When you are the incumbent supplier, even when you have done great work all along, it is dangerous to assume that the evaluators know who you are, or that they will advocate on your behalf. Sometimes, they are under strict instructions not to.
For example, Richard is a partner in a professional services firm that operates in a very specialised market. Richard and I met socially, and when he heard about the work I do, he shared a wonderful success story. It turned out that just recently, one of the largest customers in Richard’s market (for whom his firm was one small supplier among many) had put its work out to tender. The customer wanted a single firm to manage all its work, including all its existing and new business.
This was a once in a lifetime opportunity, and Richard and his firm badly wanted to win. They devoted a team of eight senior people, including partners, to the bid for six weeks – the first time they had ever fielded such a large bid team. Richard and his team did not take the customer for granted. They thought hard about what they could offer and devised an innovative way to structure their service delivery model and their fees to offer value for money. Their bid was successful and they won all the business.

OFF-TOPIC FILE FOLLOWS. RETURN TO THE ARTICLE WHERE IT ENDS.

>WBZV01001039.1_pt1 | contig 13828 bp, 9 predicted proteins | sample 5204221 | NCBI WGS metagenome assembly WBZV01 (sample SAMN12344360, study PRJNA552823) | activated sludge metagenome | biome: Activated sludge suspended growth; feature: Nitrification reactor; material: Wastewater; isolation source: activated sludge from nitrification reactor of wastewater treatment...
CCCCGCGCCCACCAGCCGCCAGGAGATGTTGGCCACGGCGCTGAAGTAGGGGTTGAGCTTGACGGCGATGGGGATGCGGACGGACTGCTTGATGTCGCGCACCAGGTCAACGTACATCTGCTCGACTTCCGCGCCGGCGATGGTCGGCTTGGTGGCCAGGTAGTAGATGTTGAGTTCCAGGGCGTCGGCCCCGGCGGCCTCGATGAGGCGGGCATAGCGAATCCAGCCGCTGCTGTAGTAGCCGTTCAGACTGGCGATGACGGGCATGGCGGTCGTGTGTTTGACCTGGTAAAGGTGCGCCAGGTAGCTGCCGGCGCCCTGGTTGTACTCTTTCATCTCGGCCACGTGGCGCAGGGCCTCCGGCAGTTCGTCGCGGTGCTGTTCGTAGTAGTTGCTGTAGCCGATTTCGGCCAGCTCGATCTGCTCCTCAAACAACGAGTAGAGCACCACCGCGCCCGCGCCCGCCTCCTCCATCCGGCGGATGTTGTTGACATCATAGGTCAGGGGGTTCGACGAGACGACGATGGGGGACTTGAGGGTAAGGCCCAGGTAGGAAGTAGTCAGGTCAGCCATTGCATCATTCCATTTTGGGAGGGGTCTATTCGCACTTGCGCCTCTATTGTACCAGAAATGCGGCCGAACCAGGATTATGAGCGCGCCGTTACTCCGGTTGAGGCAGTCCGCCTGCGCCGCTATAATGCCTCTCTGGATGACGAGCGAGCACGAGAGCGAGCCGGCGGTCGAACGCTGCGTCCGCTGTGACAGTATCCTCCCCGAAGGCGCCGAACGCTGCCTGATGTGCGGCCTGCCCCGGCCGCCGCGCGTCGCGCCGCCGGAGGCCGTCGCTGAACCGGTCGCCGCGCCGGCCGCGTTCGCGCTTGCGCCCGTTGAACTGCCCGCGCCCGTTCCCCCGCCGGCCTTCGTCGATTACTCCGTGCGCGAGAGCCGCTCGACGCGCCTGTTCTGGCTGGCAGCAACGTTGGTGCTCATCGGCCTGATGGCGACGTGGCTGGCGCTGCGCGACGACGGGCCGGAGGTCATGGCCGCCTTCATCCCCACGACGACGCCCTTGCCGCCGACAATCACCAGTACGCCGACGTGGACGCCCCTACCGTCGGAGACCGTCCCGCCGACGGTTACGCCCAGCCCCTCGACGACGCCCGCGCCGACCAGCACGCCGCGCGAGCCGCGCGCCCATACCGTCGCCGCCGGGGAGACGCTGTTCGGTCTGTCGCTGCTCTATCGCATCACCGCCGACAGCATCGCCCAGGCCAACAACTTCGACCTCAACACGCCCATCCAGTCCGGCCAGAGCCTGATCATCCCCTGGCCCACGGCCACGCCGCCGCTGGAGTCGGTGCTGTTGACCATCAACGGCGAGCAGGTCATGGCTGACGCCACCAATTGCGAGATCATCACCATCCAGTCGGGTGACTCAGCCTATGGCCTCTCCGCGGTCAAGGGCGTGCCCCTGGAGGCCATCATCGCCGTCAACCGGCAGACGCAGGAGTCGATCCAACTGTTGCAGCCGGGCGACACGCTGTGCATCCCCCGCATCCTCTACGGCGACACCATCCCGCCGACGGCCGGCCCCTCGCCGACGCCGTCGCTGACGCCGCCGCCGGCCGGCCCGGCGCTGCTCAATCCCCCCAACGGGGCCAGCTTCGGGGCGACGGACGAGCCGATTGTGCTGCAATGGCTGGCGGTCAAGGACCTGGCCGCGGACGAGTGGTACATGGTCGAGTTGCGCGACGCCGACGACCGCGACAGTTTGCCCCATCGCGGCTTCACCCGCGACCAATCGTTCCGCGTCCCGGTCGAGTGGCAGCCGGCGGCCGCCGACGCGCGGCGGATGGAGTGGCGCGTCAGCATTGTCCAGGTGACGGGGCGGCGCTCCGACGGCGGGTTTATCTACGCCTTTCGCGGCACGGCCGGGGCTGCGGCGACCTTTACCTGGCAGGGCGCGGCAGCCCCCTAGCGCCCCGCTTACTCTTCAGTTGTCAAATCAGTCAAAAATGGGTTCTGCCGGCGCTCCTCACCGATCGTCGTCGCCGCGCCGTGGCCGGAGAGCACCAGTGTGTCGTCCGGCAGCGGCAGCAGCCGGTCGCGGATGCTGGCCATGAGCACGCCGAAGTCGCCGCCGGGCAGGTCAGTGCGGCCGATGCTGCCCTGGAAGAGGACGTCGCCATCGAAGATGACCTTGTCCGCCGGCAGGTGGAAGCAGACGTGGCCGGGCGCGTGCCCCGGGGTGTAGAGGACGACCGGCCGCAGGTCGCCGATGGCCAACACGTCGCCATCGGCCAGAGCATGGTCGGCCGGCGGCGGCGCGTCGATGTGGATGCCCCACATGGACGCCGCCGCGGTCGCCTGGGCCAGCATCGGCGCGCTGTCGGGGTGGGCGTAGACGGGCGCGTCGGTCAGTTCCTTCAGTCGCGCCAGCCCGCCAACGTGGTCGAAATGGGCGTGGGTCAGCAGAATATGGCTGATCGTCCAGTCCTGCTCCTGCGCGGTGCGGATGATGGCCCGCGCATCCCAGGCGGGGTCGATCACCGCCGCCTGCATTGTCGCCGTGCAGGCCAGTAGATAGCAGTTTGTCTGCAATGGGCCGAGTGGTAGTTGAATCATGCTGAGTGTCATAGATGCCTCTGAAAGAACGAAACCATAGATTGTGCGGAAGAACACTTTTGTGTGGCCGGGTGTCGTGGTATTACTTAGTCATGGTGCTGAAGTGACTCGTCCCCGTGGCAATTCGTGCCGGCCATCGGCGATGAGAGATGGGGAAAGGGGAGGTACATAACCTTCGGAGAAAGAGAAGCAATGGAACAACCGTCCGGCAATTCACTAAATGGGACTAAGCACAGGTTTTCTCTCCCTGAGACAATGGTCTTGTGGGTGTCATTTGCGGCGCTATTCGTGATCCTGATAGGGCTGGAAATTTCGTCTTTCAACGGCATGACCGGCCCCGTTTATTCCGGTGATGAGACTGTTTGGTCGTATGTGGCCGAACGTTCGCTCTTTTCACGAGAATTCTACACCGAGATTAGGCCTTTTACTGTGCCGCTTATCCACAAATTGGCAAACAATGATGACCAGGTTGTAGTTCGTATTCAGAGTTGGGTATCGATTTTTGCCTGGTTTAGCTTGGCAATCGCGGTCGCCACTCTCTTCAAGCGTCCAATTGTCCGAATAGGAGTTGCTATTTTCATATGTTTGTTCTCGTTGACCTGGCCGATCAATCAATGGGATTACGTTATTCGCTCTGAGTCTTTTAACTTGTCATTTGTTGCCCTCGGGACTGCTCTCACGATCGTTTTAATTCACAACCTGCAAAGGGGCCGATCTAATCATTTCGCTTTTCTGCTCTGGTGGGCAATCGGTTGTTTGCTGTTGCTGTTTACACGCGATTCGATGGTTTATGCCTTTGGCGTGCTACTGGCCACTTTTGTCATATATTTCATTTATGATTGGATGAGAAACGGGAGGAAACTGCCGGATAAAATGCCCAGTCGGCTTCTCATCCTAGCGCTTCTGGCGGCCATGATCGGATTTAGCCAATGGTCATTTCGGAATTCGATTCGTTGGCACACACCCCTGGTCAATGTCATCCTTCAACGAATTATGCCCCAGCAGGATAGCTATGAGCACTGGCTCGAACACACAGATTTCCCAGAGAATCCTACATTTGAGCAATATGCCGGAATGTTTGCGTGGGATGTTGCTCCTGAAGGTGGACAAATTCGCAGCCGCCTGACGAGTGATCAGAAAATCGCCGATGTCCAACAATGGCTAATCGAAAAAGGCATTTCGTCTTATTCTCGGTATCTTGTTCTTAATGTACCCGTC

In the debriefing interview, Richard discovered that the buyer had made a very deliberate decision to not consider previous relationships and to award the work based solely on what was presented in the tender. This worked in Richard’s favour, while it left other, more complacent suppliers out in the cold.
Buyers expect a great deal from their incumbent suppliers. Don’t take them for granted, and expect to work even harder when you want to win again.
|This is an extract from Robyn’s new book Winning Again: a retention game plan for your most important contracts and customers. To order your copy, go to http://www.winningwords.com.au/winning-again/|